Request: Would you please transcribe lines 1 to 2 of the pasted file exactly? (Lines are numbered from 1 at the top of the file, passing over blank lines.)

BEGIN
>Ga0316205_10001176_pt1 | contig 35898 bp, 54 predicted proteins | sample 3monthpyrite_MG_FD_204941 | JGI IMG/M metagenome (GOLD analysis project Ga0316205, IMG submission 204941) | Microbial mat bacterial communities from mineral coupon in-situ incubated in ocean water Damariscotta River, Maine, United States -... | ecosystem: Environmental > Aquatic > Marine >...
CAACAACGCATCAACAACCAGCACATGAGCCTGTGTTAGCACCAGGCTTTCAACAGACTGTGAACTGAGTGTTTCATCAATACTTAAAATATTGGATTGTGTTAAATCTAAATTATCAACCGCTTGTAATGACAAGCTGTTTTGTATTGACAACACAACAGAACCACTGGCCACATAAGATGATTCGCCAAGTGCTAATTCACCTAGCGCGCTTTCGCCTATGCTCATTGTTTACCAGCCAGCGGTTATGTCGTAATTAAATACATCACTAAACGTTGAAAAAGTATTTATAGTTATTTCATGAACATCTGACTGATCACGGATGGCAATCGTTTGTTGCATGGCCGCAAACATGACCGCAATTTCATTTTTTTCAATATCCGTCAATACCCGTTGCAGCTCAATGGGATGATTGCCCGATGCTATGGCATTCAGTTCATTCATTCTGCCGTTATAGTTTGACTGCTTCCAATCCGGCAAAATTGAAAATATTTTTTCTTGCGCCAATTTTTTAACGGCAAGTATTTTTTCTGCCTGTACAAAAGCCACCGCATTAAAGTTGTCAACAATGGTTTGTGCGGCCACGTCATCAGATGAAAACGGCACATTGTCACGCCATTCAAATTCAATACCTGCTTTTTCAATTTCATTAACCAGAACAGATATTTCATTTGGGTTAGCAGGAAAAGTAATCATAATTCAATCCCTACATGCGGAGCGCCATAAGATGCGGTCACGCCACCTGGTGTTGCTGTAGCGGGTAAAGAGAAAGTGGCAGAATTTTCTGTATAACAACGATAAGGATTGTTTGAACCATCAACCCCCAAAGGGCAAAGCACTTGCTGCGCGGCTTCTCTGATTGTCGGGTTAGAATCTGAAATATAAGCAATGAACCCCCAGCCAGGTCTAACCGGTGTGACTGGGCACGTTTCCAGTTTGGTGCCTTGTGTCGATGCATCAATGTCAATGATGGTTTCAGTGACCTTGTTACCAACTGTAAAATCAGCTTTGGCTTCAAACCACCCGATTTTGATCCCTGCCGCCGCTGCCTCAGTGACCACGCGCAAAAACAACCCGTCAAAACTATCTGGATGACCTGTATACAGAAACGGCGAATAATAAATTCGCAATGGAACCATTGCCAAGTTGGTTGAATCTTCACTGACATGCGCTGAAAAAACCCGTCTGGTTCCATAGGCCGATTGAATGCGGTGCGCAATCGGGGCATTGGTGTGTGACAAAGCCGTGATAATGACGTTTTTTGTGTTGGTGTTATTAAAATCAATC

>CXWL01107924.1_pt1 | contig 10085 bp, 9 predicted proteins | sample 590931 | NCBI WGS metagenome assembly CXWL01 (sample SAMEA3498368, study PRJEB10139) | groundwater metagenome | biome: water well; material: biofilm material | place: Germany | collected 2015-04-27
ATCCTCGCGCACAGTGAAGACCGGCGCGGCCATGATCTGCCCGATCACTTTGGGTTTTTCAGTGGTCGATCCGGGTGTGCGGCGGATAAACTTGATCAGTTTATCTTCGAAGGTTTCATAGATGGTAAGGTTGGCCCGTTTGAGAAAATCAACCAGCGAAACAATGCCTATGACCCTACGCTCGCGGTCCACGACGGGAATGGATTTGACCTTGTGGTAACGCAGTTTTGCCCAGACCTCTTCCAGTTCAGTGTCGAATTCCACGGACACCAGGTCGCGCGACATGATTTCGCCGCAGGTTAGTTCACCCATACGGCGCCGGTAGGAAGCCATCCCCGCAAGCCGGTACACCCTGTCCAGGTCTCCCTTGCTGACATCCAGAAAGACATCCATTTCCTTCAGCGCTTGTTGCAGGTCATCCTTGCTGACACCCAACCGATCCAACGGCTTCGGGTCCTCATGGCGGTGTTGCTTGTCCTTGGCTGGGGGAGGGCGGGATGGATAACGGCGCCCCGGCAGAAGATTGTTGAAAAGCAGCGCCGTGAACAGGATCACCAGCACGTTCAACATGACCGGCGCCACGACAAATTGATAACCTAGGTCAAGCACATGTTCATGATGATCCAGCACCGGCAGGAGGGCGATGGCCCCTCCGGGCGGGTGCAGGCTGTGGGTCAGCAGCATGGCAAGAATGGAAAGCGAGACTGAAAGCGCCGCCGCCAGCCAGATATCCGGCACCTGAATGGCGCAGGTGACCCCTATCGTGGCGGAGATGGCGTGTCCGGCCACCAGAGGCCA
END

>Ga0316205_10001176_pt1 | contig 35898 bp, 54 predicted proteins | sample 3monthpyrite_MG_FD_204941 | JGI IMG/M metagenome (GOLD analysis project Ga0316205, IMG submission 204941) | Microbial mat bacterial communities from mineral coupon in-situ incubated in ocean water Damariscotta River, Maine, United States -... | ecosystem: Environmental > Aquatic > Marine >...
CAACAACGCATCAACAACCAGCACATGAGCCTGTGTTAGCACCAGGCTTTCAACAGACTGTGAACTGAGTGTTTCATCAATACTTAAAATATTGGATTGTGTTAAATCTAAATTATCAACCGCTTGTAATGACAAGCTGTTTTGTATTGACAACACAACAGAACCACTGGCCACATAAGATGATTCGCCAAGTGCTAATTCACCTAGCGCGCTTTCGCCTATGCTCATTGTTTACCAGCCAGCGGTTATGTCGTAATTAAATACATCACTAAACGTTGAAAAAGTATTTATAGTTATTTCATGAACATCTGACTGATCACGGATGGCAATCGTTTGTTGCATGGCCGCAAACATGACCGCAATTTCATTTTTTTCAATATCCGTCAATACCCGTTGCAGCTCAATGGGATGATTGCCCGATGCTATGGCATTCAGTTCATTCATTCTGCCGTTATAGTTTGACTGCTTCCAATCCGGCAAAATTGAAAATATTTTTTCTTGCGCCAATTTTTTAACGGCAAGTATTTTTTCTGCCTGTACAAAAGCCACCGCATTAAAGTTGTCAACAATGGTTTGTGCGGCCACGTCATCAGATGAAAACGGCACATTGTCACGCCATTCAAATTCAATACCTGCTTTTTCAATTTCATTAACCAGAACAGATATTTCATTTGGGTTAGCAGGAAAAGTAATCATAATTCAATCCCTACATGCGGAGCGCCATAAGATGCGGTCACGCCACCTGGTGTTGCTGTAGCGGGTAAAGAGAAAGTGGCAGAATTTTCTGTATAACAACGATAAGGATTGTTTGAACCATCAACCCCCAAAGGGCAAAGCACTTGCTGCGCGGCTTCTCTGATTGTCGGGTTAGAATCTGAAATATAAGCAATGAACCCCCAGCCAGGTCTAACCGGTGTGACTGGGCACGTTTCCAGTTTGGTGCCTTGTGTCGATGCATCAATGTCAATGATGGTTTCAGTGACCTTGTTACCAACTGTAAAATCAGCTTTGGCTTCAAACCACCCGATTTTGATCCCTGCCGCCGCTGCCTCAGTGACCACGCGCAAAAACAACCCGTCAAAACTATCTGGATGACCTGTATACAGAAACGGCGAATAATAAATTCGCAATGGAACCATTGCCAAGTTGGTTGAATCTTCACTGACATGCGCTGAAAAAACCCGTCTGGTTCCATAGGCCGATTGAATGCGGTGCGCAATCGGGGCATTGGTGTGTGACAAAGCCGTGATAATGACGTTTTTTGTGTTGGTGTTATTAAAATCAATC